South Florida Unregistered Investment Adviser Fraud and Misrepresentation Attorney.

Securities and Exchange Commission v. Mohamud Abdi Ahmed and 2waytrading, LLC, No. 17-cv-1478 (D. Minn. filed May 4, 2017)

SEC Halts Fraudulent Conduct by Recidivist and Unregistered Investment Adviser Firm

Richard G. Cody – South Florida, including Boca Raton, Boynton Beach, Lake Worth and West Palm Beach, Elder Financial Abuse and Breach of Fiduciary Duty Litigation and Arbitration Attorney Russell L. Forkey, Esq.

Securities and Exchange Commission v. Richard G. Cody, et al., Civil Action No. 16-cv-12510-FDS (D. Mass., filed Dec. 12, 2016)

SEC Charges Investment Adviser with Defrauding Massachusetts Retirees

Joseph Andrew Paul, John Ellis, James Quay and Donald Ellison – Boca Raton, Florida Elder, Senior and Retirement Investment Fraud Litigation and Arbitration Attorney

The Securities and Exchange Commission recently announced that it has charged four individuals in a fraud whose victims included seniors who were solicited at “free dinner” investment seminars in Florida.

The SEC alleges that Philadelphia residents Joseph Andrew Paul and John D. Ellis, Jr. lied about the track record of their investment advisory firm and recruited James S. Quay of Atlanta and Donald H. Ellison of Palm Bay, Florida, to lure potential victims with promises of lofty returns.

Retirement Planning Fraud – South Florida Retirement Financial Fraud and Financial Exploitation Attorney:

Securities and Exchange Commission v. Bobby M. Collins, Civil Action No. 3:15-cv-3620-D (N.D. Tex. November 10, 2015)

SEC Charges Texas Man with Orchestrating Fraud Scheme Targeting Senior Investors

Boca Raton, Florida – Elder Financial Abuse FINRA Arbitration and Litigation Attorney:

The Financial Industry Regulatory Authority, Inc. (FINRA) is a self-regulatory authority assigned the responsibility, by the Securities and Exchange Commission, to license, regulate and discipline securities broker/dealers and their employees, including account executives. In the event that FINRA elects to institute an enforcement action, firms and licensed individuals have the responsibility to reflect such action on their U-4 and/or U-5 filings, which can be viewed on the FINRA website under the broker-check section of the site or by viewing the monthly disciplinary information also provided on the FINRA site.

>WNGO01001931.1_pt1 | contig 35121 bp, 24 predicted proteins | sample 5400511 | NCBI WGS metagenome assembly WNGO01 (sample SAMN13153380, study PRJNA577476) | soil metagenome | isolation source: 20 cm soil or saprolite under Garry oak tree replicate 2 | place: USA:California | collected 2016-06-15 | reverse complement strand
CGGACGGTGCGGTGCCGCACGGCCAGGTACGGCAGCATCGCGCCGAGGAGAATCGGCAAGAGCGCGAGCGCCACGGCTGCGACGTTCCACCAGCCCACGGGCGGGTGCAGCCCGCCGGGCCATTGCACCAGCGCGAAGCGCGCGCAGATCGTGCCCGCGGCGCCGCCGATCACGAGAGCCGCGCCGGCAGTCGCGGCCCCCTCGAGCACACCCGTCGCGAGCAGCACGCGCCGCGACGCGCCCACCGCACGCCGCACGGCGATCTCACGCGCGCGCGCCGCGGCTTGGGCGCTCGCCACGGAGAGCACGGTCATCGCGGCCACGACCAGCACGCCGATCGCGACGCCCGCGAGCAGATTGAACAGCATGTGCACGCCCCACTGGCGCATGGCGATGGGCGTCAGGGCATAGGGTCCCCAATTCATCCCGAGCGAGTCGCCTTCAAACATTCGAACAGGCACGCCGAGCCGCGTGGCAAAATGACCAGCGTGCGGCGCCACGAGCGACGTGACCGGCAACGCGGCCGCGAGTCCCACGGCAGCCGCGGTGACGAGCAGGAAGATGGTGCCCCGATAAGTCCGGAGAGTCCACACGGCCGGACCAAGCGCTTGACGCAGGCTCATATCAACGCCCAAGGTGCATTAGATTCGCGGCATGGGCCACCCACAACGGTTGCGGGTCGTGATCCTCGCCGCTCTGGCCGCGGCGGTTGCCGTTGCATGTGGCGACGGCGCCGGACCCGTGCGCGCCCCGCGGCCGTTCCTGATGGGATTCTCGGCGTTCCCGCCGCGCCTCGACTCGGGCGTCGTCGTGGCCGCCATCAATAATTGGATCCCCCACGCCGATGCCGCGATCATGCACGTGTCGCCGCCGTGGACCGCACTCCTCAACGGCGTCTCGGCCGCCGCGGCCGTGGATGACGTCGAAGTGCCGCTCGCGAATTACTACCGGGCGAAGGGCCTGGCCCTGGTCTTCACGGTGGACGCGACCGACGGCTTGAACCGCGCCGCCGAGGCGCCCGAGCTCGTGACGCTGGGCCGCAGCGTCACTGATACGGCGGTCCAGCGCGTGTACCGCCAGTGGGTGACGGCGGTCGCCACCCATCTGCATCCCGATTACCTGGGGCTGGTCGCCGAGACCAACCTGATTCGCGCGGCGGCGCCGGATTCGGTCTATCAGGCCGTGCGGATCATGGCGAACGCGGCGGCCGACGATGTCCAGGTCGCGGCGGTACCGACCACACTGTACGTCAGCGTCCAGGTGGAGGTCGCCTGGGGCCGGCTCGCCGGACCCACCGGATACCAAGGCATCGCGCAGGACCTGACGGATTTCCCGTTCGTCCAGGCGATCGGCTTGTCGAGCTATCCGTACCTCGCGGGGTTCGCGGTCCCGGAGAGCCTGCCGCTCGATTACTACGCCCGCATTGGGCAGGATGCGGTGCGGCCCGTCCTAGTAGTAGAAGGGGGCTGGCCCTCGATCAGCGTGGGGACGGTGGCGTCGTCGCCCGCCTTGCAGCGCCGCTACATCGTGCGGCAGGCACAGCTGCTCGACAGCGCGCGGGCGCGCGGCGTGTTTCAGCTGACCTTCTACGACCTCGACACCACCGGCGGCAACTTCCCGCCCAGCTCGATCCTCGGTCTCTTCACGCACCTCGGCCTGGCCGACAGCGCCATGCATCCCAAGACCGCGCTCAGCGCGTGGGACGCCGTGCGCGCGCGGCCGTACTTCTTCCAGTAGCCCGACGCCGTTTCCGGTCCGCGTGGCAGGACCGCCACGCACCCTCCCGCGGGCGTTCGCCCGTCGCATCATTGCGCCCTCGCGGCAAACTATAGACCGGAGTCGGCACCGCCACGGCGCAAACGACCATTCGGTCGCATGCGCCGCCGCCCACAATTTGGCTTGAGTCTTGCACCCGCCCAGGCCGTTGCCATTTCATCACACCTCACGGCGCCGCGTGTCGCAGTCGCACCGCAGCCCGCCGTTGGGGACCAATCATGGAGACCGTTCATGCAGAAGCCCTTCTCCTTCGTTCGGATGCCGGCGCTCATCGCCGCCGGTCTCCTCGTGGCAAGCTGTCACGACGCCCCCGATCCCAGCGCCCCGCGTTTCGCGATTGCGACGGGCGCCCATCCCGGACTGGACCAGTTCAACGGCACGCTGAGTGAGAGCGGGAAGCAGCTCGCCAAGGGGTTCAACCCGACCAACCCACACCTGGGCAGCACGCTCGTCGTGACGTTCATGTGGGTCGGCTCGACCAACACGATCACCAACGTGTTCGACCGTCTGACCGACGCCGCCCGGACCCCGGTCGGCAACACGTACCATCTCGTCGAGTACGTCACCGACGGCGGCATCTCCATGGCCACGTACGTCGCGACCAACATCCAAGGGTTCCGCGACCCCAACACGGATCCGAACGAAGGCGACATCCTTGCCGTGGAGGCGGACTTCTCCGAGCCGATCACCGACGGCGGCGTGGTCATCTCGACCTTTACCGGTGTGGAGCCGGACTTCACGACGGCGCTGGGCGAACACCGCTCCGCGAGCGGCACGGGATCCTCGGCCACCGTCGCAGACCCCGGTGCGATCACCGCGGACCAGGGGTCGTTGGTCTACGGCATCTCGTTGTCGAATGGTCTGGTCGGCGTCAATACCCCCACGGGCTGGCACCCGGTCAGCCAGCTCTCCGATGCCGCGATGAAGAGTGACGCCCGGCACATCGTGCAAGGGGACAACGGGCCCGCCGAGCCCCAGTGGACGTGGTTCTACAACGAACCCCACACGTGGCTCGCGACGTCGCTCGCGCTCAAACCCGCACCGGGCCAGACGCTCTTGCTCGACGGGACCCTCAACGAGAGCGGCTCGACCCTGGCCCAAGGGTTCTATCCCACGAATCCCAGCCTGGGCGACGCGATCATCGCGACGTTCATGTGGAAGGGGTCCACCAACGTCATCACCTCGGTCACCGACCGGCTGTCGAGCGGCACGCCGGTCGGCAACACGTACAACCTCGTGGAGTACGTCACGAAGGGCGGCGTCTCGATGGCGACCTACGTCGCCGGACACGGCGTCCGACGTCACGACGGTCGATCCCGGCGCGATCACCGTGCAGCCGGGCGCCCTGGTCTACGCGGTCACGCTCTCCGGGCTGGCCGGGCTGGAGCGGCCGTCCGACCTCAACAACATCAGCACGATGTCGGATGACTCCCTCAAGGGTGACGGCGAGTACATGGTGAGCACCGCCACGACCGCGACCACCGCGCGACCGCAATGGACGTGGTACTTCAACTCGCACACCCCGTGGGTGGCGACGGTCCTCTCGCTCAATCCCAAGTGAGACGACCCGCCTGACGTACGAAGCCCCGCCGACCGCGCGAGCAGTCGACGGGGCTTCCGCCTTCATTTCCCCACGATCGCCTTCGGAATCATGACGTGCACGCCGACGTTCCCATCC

The monthly disciplinary information is referenced on the FINRA site generally in alphabetical order. This post relates to the following company or individuals. If the reader would like to review the entire FINRA release or the broker-check information concerning this matter, you can follow these highlighted links:

South Florida Retirement and Senior Financial Abuse Litigation and Arbitration Attorney

How You Can Help Others Who May Have Diminished Financial Capacity

You may have a parent or other loved one with diminished financial capacity, or who you worry may face that issue in the future. If so, consider the following steps to help.